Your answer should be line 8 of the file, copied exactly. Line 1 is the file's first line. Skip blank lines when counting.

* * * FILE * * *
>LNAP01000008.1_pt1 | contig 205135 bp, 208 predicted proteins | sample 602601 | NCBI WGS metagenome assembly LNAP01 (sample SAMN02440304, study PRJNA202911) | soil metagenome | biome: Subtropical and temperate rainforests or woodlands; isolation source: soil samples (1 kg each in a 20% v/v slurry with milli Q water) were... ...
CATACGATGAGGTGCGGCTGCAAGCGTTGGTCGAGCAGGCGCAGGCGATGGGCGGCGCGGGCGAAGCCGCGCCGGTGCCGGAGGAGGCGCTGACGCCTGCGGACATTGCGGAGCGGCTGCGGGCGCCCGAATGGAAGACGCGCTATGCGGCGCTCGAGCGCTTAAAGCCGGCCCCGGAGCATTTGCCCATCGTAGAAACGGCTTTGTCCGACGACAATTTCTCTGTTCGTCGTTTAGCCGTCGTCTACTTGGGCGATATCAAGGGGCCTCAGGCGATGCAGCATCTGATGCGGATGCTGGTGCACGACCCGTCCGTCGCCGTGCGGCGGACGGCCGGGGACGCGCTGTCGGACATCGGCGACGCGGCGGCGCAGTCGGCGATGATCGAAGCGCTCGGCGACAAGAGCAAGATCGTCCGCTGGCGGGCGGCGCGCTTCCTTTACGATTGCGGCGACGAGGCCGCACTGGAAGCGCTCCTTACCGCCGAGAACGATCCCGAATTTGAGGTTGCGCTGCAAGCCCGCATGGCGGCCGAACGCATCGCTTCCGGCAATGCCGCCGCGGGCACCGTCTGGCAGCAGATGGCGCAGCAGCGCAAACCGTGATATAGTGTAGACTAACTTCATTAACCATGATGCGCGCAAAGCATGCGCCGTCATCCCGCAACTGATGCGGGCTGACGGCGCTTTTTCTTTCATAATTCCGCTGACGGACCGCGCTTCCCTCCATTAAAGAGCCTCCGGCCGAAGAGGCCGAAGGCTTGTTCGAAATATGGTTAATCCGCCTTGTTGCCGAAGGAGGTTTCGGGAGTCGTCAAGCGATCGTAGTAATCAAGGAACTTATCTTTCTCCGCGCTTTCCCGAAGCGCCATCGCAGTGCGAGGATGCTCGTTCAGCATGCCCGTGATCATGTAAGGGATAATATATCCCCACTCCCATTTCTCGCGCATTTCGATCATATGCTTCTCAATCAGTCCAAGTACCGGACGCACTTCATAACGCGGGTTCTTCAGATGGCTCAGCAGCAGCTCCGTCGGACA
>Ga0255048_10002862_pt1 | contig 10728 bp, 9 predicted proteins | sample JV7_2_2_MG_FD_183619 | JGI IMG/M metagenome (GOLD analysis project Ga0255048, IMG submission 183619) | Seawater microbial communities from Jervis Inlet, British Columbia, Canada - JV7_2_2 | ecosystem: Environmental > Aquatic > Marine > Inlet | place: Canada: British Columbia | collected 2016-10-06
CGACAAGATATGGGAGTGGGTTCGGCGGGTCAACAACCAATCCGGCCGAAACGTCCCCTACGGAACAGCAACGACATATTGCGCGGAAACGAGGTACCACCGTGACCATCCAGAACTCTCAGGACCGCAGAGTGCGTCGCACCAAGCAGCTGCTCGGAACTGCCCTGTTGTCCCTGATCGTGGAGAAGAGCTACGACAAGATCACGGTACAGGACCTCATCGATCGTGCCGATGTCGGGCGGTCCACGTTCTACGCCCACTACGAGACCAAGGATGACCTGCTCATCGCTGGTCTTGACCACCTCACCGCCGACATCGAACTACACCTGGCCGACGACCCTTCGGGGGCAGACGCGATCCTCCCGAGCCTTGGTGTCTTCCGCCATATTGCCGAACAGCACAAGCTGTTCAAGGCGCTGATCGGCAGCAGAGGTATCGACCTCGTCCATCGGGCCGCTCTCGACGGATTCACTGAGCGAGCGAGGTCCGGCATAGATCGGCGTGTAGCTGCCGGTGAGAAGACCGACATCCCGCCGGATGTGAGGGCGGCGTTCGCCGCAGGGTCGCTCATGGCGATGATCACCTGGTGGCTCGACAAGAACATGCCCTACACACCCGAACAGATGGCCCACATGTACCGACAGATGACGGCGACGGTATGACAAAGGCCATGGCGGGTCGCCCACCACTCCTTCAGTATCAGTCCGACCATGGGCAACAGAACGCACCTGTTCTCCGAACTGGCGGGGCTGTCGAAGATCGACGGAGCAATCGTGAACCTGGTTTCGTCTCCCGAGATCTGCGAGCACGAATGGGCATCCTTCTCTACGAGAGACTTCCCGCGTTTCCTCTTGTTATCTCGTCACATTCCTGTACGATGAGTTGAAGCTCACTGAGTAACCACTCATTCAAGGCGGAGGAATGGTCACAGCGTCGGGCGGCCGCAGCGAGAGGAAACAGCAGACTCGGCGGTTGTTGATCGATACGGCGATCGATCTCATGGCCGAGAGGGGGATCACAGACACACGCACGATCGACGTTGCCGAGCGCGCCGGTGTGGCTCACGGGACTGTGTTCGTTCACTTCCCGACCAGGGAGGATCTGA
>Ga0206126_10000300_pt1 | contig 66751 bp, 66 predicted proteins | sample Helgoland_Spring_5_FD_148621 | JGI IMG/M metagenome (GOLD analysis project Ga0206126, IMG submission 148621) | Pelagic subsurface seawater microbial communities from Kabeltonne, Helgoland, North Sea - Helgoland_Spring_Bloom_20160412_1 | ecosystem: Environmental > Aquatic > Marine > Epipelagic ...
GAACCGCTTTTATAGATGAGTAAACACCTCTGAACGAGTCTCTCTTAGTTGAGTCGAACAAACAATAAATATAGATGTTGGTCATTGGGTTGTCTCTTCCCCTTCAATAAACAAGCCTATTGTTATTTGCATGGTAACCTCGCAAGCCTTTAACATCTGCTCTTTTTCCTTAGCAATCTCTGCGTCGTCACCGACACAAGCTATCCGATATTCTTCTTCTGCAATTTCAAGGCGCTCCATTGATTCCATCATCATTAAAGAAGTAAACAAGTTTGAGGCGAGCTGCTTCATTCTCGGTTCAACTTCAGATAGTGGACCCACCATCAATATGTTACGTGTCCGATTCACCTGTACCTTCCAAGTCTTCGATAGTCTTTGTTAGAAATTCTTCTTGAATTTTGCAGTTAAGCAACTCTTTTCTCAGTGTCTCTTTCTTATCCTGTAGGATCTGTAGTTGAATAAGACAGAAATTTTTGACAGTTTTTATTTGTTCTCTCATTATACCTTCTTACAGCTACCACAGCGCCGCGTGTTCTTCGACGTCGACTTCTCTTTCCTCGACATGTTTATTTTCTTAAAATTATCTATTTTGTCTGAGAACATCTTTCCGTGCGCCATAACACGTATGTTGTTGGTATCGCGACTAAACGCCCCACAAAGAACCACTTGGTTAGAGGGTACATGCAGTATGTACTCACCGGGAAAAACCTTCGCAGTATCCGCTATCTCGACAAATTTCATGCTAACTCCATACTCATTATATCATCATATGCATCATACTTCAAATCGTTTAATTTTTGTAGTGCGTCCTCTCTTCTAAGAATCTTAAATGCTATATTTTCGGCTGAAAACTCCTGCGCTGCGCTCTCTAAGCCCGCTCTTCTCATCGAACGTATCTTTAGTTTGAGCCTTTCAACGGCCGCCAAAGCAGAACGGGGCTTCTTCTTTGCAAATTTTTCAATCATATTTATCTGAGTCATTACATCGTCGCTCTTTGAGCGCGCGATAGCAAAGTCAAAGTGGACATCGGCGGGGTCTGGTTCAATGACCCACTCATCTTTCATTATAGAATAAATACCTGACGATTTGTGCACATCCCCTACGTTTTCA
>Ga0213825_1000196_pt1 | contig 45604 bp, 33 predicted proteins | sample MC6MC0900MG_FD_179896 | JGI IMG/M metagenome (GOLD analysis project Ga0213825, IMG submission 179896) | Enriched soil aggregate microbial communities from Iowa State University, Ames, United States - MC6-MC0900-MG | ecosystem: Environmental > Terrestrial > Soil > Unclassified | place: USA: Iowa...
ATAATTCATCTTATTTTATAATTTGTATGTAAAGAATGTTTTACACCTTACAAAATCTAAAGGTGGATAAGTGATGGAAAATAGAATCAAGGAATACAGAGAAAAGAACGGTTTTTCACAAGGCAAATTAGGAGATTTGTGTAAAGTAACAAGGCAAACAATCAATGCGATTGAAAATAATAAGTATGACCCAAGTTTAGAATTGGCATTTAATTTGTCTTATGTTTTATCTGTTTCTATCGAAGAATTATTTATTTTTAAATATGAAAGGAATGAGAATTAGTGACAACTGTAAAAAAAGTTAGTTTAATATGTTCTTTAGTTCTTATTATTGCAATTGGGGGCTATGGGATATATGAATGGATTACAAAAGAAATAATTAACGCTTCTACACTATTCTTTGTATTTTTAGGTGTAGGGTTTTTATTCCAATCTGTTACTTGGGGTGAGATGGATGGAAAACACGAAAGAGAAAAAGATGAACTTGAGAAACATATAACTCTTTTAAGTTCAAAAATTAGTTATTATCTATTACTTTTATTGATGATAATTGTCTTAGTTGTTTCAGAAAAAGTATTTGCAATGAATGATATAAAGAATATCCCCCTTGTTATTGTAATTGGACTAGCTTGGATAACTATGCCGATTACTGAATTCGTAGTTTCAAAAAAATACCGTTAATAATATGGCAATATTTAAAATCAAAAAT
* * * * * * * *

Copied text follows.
ATAATTCATCTTATTTTATAATTTGTATGTAAAGAATGTTTTACACCTTACAAAATCTAAAGGTGGATAAGTGATGGAAAATAGAATCAAGGAATACAGAGAAAAGAACGGTTTTTCACAAGGCAAATTAGGAGATTTGTGTAAAGTAACAAGGCAAACAATCAATGCGATTGAAAATAATAAGTATGACCCAAGTTTAGAATTGGCATTTAATTTGTCTTATGTTTTATCTGTTTCTATCGAAGAATTATTTATTTTTAAATATGAAAGGAATGAGAATTAGTGACAACTGTAAAAAAAGTTAGTTTAATATGTTCTTTAGTTCTTATTATTGCAATTGGGGGCTATGGGATATATGAATGGATTACAAAAGAAATAATTAACGCTTCTACACTATTCTTTGTATTTTTAGGTGTAGGGTTTTTATTCCAATCTGTTACTTGGGGTGAGATGGATGGAAAACACGAAAGAGAAAAAGATGAACTTGAGAAACATATAACTCTTTTAAGTTCAAAAATTAGTTATTATCTATTACTTTTATTGATGATAATTGTCTTAGTTGTTTCAGAAAAAGTATTTGCAATGAATGATATAAAGAATATCCCCCTTGTTATTGTAATTGGACTAGCTTGGATAACTATGCCGATTACTGAATTCGTAGTTTCAAAAAAATACCGTTAATAATATGGCAATATTTAAAATCAAAAAT